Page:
As I wrote down all of my ideas for my novel Virtual Silence years ago, and started writing the manuscript, I wondered how would I categorize this book? It has youth, love and sex. It has age, wisdom and death. It has crooked businessmen and terrorists. It has a songwriter in love and organic cookies. So how do you boil all of that down to one line you can pitch?
At one point I had merged all four of the stories into one, like David Mitchell’s Cloud Atlas. But later I broke it up into the novel and three related stories to eliminate confusion. They’re all connected, but they have different focal characters.
In the story also called Virtual Silence, Harry Bones escapes his abusive step mother and tries to woo Callie Wilson-Cox, his girl next door who has moved from San Antonio to Oakland to start her adult life. Wooing her in Oakland doesn’t work out, so he returns to San Antonio and gets a mail room job with the Amalgamate United Corporation. The AUC is the largest corporation on Earth, and owns a substantial share of many governments, including the US. The AUC arranges for the homeless to be shipped to Mexico where they are obligated to work for a Mexican drug lord, out of sight and mind of the US economy. Harry meets Simon DeMont, the sensitive HR director who is secretly in love with Morgan Vale, the Procurement Director, who is the leader of a protest/hacker group that seeks to shut down the mind-numbing and controlling media.
What Harry doesn’t know is that Callie is in love with him, and is on her way back to Texas to jump into his arms. What Simon doesn’t know is that Morgan wants him to ask her out, even if he is soft and weak. And what Morgan doesn’t know is that Simon already suspects she is the leader of the Virtual Silence Brigade and isn’t bothered by it. What none of them realize is that Tim Dank, the devious, artificially upbeat Facility Director at their site, has used his influence and insider knowledge to garner a majority share in the AUC, and is on his way to becoming the most powerful man on Earth. Does his executive assistant, Art Smith, support or thwart his insidious plans? The tension and intrigue build to an explosive crescendo where bricks fly, buildings rock, and Art and love triumph over greed and power.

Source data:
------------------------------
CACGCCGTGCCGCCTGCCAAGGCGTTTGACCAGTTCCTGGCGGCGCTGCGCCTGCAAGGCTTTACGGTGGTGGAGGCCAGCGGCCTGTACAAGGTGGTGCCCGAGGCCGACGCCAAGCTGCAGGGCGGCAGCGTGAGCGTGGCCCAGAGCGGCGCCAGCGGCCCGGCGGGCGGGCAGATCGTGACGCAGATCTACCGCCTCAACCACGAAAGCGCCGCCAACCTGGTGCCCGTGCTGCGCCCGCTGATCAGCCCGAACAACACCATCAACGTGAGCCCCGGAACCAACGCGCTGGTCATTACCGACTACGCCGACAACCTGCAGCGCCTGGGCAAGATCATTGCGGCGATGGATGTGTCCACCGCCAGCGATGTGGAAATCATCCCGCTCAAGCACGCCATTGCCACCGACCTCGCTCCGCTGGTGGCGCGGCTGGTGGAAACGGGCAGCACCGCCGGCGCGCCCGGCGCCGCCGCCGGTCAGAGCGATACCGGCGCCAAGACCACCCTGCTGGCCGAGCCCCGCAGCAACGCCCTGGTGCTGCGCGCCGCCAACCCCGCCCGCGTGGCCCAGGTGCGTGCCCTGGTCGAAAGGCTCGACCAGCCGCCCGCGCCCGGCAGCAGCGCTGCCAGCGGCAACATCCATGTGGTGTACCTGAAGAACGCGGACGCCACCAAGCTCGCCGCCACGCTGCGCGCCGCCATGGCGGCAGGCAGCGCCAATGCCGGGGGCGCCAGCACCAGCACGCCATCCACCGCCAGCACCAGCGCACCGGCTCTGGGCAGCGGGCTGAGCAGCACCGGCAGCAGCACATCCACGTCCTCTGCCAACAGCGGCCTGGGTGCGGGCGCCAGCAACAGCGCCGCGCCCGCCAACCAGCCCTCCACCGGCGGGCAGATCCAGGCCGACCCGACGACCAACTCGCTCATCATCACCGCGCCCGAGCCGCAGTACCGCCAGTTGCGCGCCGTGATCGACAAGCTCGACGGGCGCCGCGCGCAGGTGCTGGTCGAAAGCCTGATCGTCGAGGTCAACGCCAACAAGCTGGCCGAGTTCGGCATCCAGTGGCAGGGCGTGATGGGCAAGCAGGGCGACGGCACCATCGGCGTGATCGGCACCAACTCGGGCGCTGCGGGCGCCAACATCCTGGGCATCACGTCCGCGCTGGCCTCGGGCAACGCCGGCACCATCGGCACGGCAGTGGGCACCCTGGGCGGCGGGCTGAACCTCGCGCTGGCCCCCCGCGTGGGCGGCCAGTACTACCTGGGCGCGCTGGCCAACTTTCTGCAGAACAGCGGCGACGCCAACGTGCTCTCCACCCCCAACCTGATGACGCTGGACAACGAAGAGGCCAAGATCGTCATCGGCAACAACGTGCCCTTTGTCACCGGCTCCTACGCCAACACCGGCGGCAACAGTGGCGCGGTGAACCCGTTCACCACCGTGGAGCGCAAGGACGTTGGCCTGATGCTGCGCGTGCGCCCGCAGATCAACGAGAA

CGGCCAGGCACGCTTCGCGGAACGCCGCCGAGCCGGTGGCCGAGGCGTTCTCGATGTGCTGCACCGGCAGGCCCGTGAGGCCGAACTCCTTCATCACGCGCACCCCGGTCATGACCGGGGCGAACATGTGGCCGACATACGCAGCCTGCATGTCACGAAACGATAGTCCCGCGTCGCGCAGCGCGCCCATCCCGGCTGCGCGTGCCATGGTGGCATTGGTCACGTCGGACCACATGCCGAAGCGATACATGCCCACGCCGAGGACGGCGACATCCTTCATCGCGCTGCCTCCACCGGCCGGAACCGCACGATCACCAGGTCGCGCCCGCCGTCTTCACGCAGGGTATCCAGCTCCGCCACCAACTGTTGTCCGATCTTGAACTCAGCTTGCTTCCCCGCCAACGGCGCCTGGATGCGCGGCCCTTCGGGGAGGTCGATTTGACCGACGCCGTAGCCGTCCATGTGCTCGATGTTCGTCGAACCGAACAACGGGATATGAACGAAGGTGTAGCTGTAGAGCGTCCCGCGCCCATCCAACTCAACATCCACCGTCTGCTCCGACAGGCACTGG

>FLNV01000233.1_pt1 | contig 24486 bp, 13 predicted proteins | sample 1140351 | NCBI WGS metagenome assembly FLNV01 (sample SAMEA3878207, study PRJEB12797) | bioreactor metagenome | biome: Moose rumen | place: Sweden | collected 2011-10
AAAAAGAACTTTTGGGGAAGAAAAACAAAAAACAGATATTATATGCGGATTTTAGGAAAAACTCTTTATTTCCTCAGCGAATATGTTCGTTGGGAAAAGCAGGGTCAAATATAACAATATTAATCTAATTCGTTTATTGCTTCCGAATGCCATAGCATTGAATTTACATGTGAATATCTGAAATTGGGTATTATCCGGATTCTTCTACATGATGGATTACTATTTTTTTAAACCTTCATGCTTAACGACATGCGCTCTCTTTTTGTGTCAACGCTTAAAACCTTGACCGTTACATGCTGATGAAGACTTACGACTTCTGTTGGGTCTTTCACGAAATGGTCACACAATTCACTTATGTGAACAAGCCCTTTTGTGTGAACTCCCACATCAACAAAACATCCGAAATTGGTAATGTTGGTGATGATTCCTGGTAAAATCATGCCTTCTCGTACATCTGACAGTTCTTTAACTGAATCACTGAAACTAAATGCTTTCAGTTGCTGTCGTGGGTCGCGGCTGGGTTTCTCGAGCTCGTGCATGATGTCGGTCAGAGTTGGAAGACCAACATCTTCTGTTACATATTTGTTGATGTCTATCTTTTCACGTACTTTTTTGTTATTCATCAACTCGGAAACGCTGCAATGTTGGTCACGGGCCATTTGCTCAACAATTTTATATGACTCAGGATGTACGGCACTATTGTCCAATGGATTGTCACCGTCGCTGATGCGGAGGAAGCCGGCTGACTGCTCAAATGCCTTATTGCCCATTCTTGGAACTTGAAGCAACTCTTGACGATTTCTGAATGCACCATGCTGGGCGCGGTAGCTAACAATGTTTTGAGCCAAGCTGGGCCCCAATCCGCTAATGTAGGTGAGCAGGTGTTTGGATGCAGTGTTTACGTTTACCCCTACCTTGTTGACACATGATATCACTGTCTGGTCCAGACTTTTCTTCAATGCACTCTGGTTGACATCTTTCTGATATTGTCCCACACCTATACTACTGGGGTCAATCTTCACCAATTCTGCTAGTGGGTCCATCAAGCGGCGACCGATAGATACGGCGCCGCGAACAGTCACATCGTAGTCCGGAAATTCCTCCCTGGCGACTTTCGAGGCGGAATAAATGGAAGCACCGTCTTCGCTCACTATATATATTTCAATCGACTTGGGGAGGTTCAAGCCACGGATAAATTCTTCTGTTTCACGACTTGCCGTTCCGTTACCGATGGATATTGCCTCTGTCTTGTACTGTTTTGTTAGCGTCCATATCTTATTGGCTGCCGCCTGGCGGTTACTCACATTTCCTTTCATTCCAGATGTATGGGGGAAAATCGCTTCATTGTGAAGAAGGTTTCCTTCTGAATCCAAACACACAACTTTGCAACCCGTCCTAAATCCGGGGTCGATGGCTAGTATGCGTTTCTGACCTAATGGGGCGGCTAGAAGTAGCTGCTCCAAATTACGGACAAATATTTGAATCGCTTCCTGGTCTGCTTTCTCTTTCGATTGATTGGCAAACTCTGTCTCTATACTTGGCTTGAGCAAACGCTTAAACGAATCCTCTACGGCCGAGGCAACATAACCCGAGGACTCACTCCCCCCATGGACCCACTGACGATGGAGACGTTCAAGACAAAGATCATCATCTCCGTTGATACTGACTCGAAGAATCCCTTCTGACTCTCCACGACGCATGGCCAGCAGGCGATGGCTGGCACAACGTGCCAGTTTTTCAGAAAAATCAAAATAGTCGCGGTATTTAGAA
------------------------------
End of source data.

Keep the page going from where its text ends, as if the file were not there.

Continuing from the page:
In the second story, The Strobe, we learn more about Garrison Ensor, an accountant with the AUC who used to work for their competitor, the UUM, until he got laid off after a huge corporate growth spurt. His crush and former boss Janna McCafferty is also let go, and the two of them decide to have a night on the town. They discover a shiny orb of energy that turns out to be an accident of alien technology. They use it to travel through time and space to learn how aliens created corporations, and encouraged humans to make weapons and wars. The aliens wanted humans to stay focused on war, technology and TV so they could take the Earth’s resources without a fight. Garrison and Janna do not age in the Strobe, so they must decide whether to spend eternity together in this alternate universe, or return to the real world and deal with all of its imperfections.
The Money Machine is about an electronic money-laundering device that former hockey star Ronnie Day creates in order to buy back American slaves from Mexican drug lord Juan Manual Hermosa Chihuahua. Day has a plan to ship them by train to Alaska where they can live free, if not wealthy or warm, on a commune he created. In a corrupt world, one must be careful with whom one does business. So Ronnie gets a big surprise when the train doors open up in northern British Columbia, and a new life begins for him and his lover, former AUC executive Kitty Le Monde.
The Dialer is about the Second Coming of Sonny Mahon, who finds himself in a wrinkled business suit and sandals on a sidewalk in Downtown San Antonio, just down the street from the AUC Building. He tries to tell people about love and forgiveness, but no one wants to hear it. They are too busy going to work, or shopping, or getting to the next big thing. Venture Capitalist Burt Long sees Sonny as an opportunity, and convinces him to work for his new 900 number start up as a Dial-a-Jesus. When Sonny confronts Burt about his tiny paycheck, Burt fires him and tosses out his auto dialing machine, which Sonny retrieves from the dumpster outside. Art Smith convinces Sonny to start his own business with the dialer, calling people at random and helping them solve their direst problems.
So this book asks this question: Do you believe your life is about more than just where you work, what you watch, or what you buy? Is your passion for sale or subject to terms and conditions? Is your soul a wholly-owned subsidiary of the AUC and its affiliated companies? Or are you some assembly required?
It’s your choice to buy or sell the corprocracy.